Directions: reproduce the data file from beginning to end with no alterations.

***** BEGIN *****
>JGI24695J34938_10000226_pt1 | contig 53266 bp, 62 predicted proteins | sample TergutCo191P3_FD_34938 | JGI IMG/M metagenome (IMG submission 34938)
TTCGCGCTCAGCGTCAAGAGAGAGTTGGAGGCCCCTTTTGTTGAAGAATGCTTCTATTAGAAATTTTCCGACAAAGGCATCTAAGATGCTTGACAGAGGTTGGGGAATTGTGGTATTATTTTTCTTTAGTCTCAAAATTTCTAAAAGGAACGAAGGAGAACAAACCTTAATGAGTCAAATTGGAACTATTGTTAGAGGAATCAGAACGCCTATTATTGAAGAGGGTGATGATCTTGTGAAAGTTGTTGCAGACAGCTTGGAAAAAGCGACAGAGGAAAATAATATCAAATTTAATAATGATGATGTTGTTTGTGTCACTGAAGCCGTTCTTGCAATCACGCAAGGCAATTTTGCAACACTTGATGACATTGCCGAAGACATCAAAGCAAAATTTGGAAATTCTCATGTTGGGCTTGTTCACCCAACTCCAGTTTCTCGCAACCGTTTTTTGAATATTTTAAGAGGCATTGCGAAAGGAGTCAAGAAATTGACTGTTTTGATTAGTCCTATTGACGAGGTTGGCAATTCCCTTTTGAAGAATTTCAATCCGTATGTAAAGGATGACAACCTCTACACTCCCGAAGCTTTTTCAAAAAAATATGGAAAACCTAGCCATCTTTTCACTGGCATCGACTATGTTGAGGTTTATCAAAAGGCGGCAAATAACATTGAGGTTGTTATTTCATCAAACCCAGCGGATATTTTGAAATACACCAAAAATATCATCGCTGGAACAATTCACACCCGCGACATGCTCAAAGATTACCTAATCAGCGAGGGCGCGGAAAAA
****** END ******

>JGI24695J34938_10000226_pt1 | contig 53266 bp, 62 predicted proteins | sample TergutCo191P3_FD_34938 | JGI IMG/M metagenome (IMG submission 34938)
TTCGCGCTCAGCGTCAAGAGAGAGTTGGAGGCCCCTTTTGTTGAAGAATGCTTCTATTAGAAATTTTCCGACAAAGGCATCTAAGATGCTTGACAGAGGTTGGGGAATTGTGGTATTATTTTTCTTTAGTCTCAAAATTTCTAAAAGGAACGAAGGAGAACAAACCTTAATGAGTCAAATTGGAACTATTGTTAGAGGAATCAGAACGCCTATTATTGAAGAGGGTGATGATCTTGTGAAAGTTGTTGCAGACAGCTTGGAAAAAGCGACAGAGGAAAATAATATCAAATTTAATAATGATGATGTTGTTTGTGTCACTGAAGCCGTTCTTGCAATCACGCAAGGCAATTTTGCAACACTTGATGACATTGCCGAAGACATCAAAGCAAAATTTGGAAATTCTCATGTTGGGCTTGTTCACCCAACTCCAGTTTCTCGCAACCGTTTTTTGAATATTTTAAGAGGCATTGCGAAAGGAGTCAAGAAATTGACTGTTTTGATTAGTCCTATTGACGAGGTTGGCAATTCCCTTTTGAAGAATTTCAATCCGTATGTAAAGGATGACAACCTCTACACTCCCGAAGCTTTTTCAAAAAAATATGGAAAACCTAGCCATCTTTTCACTGGCATCGACTATGTTGAGGTTTATCAAAAGGCGGCAAATAACATTGAGGTTGTTATTTCATCAAACCCAGCGGATATTTTGAAATACACCAAAAATATCATCGCTGGAACAATTCACACCCGCGACATGCTCAAAGATTACCTAATCAGCGAGGGCGCGGAAAAA